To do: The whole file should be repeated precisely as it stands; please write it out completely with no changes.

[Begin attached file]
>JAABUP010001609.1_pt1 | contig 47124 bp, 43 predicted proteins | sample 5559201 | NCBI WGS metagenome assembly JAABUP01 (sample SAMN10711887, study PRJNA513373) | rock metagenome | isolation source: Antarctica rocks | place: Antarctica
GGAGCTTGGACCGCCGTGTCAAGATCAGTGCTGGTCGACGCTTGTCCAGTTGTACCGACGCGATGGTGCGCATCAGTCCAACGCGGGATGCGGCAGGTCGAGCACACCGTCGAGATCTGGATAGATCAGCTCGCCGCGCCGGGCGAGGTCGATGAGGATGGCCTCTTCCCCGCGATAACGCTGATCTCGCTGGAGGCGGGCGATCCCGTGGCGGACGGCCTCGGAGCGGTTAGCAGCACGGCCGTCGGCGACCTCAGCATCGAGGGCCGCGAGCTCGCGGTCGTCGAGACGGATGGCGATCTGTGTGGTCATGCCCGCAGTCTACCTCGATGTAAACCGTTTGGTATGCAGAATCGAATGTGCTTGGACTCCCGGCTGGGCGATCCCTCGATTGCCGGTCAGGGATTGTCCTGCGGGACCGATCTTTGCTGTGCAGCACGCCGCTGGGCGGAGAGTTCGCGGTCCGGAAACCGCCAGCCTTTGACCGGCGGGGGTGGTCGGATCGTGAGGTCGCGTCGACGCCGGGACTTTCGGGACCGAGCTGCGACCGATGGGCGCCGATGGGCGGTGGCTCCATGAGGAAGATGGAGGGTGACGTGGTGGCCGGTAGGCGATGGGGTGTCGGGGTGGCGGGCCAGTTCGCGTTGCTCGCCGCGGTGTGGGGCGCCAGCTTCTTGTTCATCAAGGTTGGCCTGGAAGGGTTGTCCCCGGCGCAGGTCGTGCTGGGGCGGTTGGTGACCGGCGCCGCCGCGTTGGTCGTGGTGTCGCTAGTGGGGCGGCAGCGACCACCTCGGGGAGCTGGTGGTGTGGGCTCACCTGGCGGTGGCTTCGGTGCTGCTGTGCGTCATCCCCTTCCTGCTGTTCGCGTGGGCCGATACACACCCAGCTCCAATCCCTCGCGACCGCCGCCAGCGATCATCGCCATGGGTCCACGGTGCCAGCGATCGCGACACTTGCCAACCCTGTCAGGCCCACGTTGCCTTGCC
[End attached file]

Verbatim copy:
>JAABUP010001609.1_pt1 | contig 47124 bp, 43 predicted proteins | sample 5559201 | NCBI WGS metagenome assembly JAABUP01 (sample SAMN10711887, study PRJNA513373) | rock metagenome | isolation source: Antarctica rocks | place: Antarctica
GGAGCTTGGACCGCCGTGTCAAGATCAGTGCTGGTCGACGCTTGTCCAGTTGTACCGACGCGATGGTGCGCATCAGTCCAACGCGGGATGCGGCAGGTCGAGCACACCGTCGAGATCTGGATAGATCAGCTCGCCGCGCCGGGCGAGGTCGATGAGGATGGCCTCTTCCCCGCGATAACGCTGATCTCGCTGGAGGCGGGCGATCCCGTGGCGGACGGCCTCGGAGCGGTTAGCAGCACGGCCGTCGGCGACCTCAGCATCGAGGGCCGCGAGCTCGCGGTCGTCGAGACGGATGGCGATCTGTGTGGTCATGCCCGCAGTCTACCTCGATGTAAACCGTTTGGTATGCAGAATCGAATGTGCTTGGACTCCCGGCTGGGCGATCCCTCGATTGCCGGTCAGGGATTGTCCTGCGGGACCGATCTTTGCTGTGCAGCACGCCGCTGGGCGGAGAGTTCGCGGTCCGGAAACCGCCAGCCTTTGACCGGCGGGGGTGGTCGGATCGTGAGGTCGCGTCGACGCCGGGACTTTCGGGACCGAGCTGCGACCGATGGGCGCCGATGGGCGGTGGCTCCATGAGGAAGATGGAGGGTGACGTGGTGGCCGGTAGGCGATGGGGTGTCGGGGTGGCGGGCCAGTTCGCGTTGCTCGCCGCGGTGTGGGGCGCCAGCTTCTTGTTCATCAAGGTTGGCCTGGAAGGGTTGTCCCCGGCGCAGGTCGTGCTGGGGCGGTTGGTGACCGGCGCCGCCGCGTTGGTCGTGGTGTCGCTAGTGGGGCGGCAGCGACCACCTCGGGGAGCTGGTGGTGTGGGCTCACCTGGCGGTGGCTTCGGTGCTGCTGTGCGTCATCCCCTTCCTGCTGTTCGCGTGGGCCGATACACACCCAGCTCCAATCCCTCGCGACCGCCGCCAGCGATCATCGCCATGGGTCCACGGTGCCAGCGATCGCGACACTTGCCAACCCTGTCAGGCCCACGTTGCCTTGCC